DB: Since he was appropriating other objects for his work. Do you think that’s part of the work that you’ve done over your career? Perhaps it has to do with women artists taking over the dialogue?
DK: Yes. It’s about changing the narrative. Making it reflect us or me where we haven’t been reflected before. For me, it was using this common language people understood, which was Andy, to do that.
DB: Was there other work that you felt like where you were inserting yourself to sort of–
DK: Yes. The work I did before, and the work I’ve done since. Yes. Completely, specifically addresses the histories of post-war painting in particular, and uses various languages to insert my subject matter into it.
DB: Do you think this moment now where we’re having a real reckoning with how we treat women in society-people always think that something good is going to come of it and sometimes it doesn’t happen that way. Or it takes years or decades or centuries. Do you think something good is going to happen out of this, hopefully? How do you relate that also to the art world?
DK: It’s a great question. It’s really a long answer. I would say it’s my third round. I started my twenties with ’70s feminism, then we all had a big revival in the early ’90s with Women’s Action Coalition and the anti-abortion stuff with the Bush, H.W. Bush and Reagan and AIDS, the AIDS crisis, and here we are again. It’s a little depressing. I don’t understand why this is a fight. I thought we solved it in the ’70s. I really did. I was so surprised. This time I’m not surprised but boy is it depressing.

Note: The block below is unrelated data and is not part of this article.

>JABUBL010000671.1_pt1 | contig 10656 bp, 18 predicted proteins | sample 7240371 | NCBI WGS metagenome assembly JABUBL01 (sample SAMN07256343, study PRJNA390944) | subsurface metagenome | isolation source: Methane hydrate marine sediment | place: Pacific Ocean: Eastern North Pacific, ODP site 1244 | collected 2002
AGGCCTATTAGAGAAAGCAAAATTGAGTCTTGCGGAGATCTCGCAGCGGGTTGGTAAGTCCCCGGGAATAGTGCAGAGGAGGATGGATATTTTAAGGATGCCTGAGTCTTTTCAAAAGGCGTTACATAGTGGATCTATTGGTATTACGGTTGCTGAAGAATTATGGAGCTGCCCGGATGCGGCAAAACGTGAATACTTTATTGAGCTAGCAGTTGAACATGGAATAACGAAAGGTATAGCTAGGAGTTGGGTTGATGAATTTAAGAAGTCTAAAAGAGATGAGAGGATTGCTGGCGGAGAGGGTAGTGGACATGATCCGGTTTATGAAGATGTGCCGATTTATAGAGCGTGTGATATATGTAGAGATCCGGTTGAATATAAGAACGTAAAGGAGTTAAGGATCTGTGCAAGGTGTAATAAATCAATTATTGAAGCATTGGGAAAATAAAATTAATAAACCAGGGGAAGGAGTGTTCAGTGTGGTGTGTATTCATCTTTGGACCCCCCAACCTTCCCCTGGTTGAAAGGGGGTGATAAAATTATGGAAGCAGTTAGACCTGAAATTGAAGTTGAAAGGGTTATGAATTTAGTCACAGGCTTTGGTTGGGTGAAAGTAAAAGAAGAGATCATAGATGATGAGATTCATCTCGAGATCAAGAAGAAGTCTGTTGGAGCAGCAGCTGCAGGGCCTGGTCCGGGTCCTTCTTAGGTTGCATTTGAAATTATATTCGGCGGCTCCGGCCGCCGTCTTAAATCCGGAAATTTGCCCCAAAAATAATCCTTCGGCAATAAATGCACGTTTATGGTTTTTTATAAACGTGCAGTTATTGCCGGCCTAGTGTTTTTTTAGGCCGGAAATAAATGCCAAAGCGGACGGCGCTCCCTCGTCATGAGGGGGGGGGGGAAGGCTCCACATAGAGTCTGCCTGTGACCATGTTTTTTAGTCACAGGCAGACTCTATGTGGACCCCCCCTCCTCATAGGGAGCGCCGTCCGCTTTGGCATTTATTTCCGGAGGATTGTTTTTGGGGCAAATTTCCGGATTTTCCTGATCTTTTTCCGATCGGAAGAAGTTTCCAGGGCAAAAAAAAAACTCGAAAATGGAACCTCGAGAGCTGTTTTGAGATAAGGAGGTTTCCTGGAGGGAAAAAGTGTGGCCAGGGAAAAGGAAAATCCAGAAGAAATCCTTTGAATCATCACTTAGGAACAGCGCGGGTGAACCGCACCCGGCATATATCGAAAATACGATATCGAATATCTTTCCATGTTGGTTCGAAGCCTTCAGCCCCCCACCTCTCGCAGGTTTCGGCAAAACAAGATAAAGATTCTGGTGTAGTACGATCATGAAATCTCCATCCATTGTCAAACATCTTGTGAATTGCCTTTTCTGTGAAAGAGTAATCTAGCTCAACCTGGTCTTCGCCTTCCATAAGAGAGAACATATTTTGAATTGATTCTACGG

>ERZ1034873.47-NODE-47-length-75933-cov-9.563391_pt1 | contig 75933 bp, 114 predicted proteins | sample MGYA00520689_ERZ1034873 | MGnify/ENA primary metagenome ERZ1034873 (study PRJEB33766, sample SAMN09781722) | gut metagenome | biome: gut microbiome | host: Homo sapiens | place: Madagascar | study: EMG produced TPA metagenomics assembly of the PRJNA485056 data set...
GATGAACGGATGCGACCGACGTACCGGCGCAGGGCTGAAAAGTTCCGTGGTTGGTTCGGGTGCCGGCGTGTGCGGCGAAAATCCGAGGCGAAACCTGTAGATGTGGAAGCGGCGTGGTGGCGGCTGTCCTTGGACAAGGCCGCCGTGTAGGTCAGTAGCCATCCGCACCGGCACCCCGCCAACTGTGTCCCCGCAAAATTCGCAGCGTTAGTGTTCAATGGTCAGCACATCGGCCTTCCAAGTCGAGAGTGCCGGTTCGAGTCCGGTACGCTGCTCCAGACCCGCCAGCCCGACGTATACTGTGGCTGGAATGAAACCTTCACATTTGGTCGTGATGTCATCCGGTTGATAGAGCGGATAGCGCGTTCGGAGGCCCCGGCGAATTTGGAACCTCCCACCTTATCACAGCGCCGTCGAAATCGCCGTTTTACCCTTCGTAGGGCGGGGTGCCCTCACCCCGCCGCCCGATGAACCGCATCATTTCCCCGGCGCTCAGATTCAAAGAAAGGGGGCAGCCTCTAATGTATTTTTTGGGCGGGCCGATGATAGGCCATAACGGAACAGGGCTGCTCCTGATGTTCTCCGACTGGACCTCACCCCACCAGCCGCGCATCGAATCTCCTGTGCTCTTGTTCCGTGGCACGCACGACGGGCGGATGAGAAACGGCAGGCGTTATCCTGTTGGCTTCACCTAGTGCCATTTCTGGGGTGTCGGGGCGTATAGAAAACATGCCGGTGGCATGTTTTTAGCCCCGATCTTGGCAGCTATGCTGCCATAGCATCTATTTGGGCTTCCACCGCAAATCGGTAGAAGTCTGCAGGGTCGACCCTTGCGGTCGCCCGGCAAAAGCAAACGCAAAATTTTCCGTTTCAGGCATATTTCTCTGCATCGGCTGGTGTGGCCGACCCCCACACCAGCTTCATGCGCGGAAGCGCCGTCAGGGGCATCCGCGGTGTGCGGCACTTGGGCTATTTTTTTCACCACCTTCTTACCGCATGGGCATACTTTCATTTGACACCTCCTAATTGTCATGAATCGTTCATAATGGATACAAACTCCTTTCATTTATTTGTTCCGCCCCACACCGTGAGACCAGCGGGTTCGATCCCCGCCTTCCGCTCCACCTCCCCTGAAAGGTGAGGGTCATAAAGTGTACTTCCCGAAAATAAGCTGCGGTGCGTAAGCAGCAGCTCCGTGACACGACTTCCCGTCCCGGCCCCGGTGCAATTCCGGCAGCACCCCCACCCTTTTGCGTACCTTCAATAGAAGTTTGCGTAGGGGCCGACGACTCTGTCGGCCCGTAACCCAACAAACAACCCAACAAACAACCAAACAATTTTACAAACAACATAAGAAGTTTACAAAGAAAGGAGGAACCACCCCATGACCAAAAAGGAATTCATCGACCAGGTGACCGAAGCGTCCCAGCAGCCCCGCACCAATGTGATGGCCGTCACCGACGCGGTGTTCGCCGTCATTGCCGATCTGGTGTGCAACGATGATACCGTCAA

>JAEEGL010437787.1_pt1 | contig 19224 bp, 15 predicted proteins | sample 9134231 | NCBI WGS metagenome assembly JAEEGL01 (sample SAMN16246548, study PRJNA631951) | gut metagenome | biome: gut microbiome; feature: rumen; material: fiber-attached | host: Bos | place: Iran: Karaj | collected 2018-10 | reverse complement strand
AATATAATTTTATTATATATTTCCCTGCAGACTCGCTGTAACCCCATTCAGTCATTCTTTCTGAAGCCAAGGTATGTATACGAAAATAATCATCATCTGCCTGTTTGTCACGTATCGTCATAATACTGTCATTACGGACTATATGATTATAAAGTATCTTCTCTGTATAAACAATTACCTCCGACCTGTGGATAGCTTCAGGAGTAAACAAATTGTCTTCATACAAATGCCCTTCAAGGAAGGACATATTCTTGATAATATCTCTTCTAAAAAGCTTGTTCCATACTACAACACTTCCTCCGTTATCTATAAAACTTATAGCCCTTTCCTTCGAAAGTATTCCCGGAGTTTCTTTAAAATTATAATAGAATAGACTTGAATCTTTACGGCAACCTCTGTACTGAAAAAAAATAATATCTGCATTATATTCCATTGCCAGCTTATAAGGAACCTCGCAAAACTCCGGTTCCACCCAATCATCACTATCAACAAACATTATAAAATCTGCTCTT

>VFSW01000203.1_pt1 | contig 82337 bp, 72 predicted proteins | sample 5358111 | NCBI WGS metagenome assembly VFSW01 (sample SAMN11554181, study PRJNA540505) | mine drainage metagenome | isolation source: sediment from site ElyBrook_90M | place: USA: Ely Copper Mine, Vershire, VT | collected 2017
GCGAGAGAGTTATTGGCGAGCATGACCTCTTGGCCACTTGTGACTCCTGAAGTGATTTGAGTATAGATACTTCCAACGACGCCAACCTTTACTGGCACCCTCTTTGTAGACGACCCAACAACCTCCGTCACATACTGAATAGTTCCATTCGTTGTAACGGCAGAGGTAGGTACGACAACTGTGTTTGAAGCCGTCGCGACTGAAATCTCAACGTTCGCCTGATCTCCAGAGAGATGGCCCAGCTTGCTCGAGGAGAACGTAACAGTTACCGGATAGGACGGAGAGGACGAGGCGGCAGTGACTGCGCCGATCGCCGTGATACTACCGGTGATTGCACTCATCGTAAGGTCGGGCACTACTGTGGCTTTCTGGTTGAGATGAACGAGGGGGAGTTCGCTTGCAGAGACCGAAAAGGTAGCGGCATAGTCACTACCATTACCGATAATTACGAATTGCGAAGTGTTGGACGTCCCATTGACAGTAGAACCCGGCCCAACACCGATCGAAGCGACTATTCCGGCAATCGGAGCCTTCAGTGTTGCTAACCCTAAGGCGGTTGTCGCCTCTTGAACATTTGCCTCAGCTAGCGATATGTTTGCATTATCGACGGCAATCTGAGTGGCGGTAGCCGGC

DB: It’s shocking in a way that we’re digressing, not digressing but I guess going back to these stages that we thought we wouldn’t have to go back to.
DK: You know, when there’s an assault on voting rights, to me it was clear this is where we were headed because that was 1964, 1965, the Civil Rights Act. To actually have black people disenfranchised systematically now, meant gay marriage was going to be under fire, women were going to be under fire and I’m just appalled. I’m just appalled. It’s not a great day for us. It’s is not a great day for anyone.
DB: Yes, the whole this Kavanaugh thing really brought a lot of very ugly stuff right to the top.
DK: It’s going to be really interesting. My niece is here at the museum, and my other niece is going to be here. They’re in their 20s, they grew up here and I’m terrified for them, but when you think about the level of outrage that we’ve been living with since November 8th, 2016, and every day is another outrage and really outrageous stuff. I’m completely worn down by it so I’m a wreck.